First-time child abuse viewers should avoid prosecution, argues Justice report

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First-time child abuse viewers should avoid prosecution, argues Justice report

Photo (Shadow 44) by Domi from Flickr

People who who view indecent images of children without a previous criminal record should be rehabilitated rather than prosecuted first. In order to cope with the recent surge in sexual offences, the law reform group Justice has recommended a pre-charge rehabilitation scheme for individuals who view indecent images of children focussed on improving ‘life skills’ rather than criminalisation.

The report also calls for pre-recorded evidence to be available for all sexual offence complainants and to limit the Crown Prosecution Service’s ability to drop charges where complainants refuse to disclose data on their mobile phones to situations where data is at the heart of a decision to charge. The group’s proposed life skills scheme for first-time offenders would include five sessions over four months and a follow-up session eight months later.

The proposals come at a time when the criminal justice system is under increasing strain from the number of sexual offences being brought, cases collapsing due to non-disclosure and the possibility of a legal challenge of the CPS’s failure to charge suspects and take rape cases to court.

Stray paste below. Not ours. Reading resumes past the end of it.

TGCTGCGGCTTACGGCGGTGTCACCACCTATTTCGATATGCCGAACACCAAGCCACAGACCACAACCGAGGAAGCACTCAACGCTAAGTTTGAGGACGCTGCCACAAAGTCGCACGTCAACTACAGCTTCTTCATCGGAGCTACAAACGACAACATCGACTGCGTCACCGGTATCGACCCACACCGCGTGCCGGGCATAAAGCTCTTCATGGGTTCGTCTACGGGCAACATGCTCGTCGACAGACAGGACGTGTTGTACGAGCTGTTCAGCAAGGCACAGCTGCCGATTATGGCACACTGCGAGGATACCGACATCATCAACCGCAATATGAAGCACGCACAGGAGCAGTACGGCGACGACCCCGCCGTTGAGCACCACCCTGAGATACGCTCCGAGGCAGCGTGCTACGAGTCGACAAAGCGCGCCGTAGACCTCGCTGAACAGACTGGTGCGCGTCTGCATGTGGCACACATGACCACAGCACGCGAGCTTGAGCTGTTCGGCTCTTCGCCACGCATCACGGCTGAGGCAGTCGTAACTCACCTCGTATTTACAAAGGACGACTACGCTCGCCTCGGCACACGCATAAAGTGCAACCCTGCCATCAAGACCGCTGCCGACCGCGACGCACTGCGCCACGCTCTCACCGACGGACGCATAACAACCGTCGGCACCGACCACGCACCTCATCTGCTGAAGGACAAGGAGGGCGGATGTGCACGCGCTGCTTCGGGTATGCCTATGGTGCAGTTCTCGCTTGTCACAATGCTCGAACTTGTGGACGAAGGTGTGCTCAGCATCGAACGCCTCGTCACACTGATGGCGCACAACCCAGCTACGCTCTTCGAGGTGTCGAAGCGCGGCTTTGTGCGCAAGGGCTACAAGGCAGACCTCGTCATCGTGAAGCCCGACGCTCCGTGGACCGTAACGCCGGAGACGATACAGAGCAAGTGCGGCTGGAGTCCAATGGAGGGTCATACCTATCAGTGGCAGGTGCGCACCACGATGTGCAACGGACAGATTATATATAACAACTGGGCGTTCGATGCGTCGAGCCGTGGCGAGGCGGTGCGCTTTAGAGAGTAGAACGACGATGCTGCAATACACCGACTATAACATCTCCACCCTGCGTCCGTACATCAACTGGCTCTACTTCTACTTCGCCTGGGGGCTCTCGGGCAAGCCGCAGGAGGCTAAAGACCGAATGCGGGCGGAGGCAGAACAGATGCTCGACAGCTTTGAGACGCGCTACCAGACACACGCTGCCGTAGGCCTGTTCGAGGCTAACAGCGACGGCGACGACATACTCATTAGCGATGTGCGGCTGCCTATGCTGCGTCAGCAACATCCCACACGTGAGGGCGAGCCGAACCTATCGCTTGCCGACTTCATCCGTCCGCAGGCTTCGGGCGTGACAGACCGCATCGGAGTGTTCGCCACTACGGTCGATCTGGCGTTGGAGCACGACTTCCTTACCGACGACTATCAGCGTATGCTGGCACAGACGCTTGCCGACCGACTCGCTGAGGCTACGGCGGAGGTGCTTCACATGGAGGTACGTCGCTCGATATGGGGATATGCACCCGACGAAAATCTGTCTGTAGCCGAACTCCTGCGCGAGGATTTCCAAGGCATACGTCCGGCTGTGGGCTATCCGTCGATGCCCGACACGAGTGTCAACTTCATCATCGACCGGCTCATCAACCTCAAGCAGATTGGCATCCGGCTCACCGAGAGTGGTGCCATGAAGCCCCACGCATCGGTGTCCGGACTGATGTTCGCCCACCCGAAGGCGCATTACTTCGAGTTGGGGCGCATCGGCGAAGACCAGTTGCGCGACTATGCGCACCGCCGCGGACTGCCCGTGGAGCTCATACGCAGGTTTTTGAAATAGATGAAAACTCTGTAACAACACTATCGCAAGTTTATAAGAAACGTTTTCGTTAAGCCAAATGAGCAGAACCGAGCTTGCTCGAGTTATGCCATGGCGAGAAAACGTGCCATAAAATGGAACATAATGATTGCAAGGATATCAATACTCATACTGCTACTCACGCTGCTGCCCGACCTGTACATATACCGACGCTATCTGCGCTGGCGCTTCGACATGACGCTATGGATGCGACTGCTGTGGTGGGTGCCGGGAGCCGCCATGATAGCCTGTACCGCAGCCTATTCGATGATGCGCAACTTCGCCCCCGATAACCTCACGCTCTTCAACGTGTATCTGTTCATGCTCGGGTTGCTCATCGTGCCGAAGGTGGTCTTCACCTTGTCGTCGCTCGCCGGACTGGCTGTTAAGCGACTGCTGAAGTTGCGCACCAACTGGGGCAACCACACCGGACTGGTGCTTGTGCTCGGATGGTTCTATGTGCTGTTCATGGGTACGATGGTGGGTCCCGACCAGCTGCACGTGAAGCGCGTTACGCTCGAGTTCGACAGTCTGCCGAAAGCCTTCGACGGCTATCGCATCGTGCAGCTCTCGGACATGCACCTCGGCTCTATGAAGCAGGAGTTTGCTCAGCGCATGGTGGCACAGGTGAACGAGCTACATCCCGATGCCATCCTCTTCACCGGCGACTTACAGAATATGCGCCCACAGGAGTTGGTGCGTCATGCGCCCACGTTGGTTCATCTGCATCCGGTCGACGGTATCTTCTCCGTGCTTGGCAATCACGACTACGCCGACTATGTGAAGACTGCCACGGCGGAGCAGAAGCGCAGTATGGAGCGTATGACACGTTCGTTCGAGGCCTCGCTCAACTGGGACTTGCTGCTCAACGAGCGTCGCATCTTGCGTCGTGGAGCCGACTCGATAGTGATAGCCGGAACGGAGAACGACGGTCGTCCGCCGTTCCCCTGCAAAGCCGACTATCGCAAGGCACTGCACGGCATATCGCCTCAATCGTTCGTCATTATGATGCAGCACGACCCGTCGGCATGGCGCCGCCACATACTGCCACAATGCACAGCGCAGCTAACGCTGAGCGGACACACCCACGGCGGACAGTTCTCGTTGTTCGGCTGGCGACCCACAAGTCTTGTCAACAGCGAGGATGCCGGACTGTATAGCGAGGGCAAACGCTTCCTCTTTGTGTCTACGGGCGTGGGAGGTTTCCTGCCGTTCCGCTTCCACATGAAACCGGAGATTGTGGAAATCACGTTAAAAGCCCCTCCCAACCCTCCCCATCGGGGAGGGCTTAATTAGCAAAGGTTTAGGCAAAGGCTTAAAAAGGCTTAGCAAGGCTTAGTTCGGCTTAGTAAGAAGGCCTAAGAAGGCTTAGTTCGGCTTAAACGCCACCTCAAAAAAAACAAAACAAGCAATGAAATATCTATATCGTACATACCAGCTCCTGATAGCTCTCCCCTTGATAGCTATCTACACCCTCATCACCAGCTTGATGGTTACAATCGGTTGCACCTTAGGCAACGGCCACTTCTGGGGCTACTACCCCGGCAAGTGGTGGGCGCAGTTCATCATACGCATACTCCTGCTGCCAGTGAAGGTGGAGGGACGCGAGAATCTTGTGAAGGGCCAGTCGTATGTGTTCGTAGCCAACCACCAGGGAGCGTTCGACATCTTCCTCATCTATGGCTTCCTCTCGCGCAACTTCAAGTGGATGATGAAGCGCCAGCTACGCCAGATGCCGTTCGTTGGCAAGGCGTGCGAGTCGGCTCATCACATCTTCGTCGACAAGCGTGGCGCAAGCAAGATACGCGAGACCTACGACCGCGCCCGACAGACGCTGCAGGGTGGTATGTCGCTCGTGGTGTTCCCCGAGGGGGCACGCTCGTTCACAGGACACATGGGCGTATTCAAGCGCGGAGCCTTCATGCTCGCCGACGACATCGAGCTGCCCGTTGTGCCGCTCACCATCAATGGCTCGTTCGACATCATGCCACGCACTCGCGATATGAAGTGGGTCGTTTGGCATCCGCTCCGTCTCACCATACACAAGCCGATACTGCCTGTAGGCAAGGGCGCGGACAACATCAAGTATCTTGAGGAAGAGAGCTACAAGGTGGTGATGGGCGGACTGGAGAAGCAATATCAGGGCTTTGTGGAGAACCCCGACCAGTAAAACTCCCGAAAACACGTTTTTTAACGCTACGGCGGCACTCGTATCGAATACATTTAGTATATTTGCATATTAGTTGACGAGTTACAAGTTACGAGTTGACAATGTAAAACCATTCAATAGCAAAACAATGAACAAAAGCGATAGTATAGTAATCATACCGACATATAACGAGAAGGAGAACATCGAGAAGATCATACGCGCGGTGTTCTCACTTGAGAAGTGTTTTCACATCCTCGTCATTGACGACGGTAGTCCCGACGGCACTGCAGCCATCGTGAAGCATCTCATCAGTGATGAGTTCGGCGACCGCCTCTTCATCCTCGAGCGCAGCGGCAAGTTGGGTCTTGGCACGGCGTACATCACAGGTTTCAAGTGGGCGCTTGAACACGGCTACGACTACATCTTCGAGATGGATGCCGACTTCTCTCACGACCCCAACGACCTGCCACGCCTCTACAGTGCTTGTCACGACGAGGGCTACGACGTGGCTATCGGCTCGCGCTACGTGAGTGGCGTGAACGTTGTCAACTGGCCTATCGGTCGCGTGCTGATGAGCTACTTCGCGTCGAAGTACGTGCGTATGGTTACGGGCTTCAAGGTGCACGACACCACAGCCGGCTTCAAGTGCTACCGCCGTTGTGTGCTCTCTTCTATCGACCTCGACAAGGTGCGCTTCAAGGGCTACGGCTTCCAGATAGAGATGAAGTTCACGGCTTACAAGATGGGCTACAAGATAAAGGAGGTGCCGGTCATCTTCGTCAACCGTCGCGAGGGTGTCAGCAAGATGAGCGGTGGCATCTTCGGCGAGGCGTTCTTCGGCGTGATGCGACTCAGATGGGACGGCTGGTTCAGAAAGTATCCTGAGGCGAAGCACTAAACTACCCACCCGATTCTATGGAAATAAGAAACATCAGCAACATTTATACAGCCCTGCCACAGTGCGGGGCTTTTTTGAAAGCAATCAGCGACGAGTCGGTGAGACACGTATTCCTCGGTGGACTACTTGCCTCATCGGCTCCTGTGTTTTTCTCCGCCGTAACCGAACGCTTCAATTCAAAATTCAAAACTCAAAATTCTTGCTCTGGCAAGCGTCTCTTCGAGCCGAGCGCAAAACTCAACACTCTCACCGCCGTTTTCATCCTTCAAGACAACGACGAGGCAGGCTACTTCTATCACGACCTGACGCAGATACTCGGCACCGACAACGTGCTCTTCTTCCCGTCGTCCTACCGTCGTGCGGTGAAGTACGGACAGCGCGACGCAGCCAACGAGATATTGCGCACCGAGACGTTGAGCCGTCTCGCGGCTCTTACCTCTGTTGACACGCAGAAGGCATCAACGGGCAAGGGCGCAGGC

Justice’s director, Andrea Coomber, said at a time where sexual offence allegations were ‘putting the criminal justice system under increased strain and causing distress to victims’ it was important to not only ensure that procedures were efficient but also to identify ways to stop sexual offending occurring in the first place.

Judge Peter Rook QC, chair of the working party, said that they sought to identify greater efficiencies ‘without in any way eroding fair trial’. ‘We found that there is substantial scope for alleviating the pressures upon the criminal justice system by improving our response to sexual offending and treatment of those it has harmed.’

‘So much of this is preventable, but at this moment in time the system is failing, because so many people do not have to confront their offending behaviour,’ commented Chief Constable Simon Bailey, NPCC Lead for Child Protection commented.

The report contains 57 proposals including prevention, improving witness evidence and tailoring the legal process to best combat sexual offending. Proposals included:

  • Requiring internet companies to report to Companies House how they are working to stop sexual offending on their platforms. A director of a company failing to do this could be held criminally liable.
  • Improving the quality and credibility of evidence presented at trials by having dedicated hearing in such cases to assess the needs of complainants giving evidence.
  • Allowing pre-recorded evidence to be available for all sexual offence complainants.
  • Imposing safeguards for cases where digital material is sought from a complainant.
  • Only allowing the CPS to be able to refuse to consider charge where complainants refuse to disclose their electronic data if that data is integral to the decision to charge.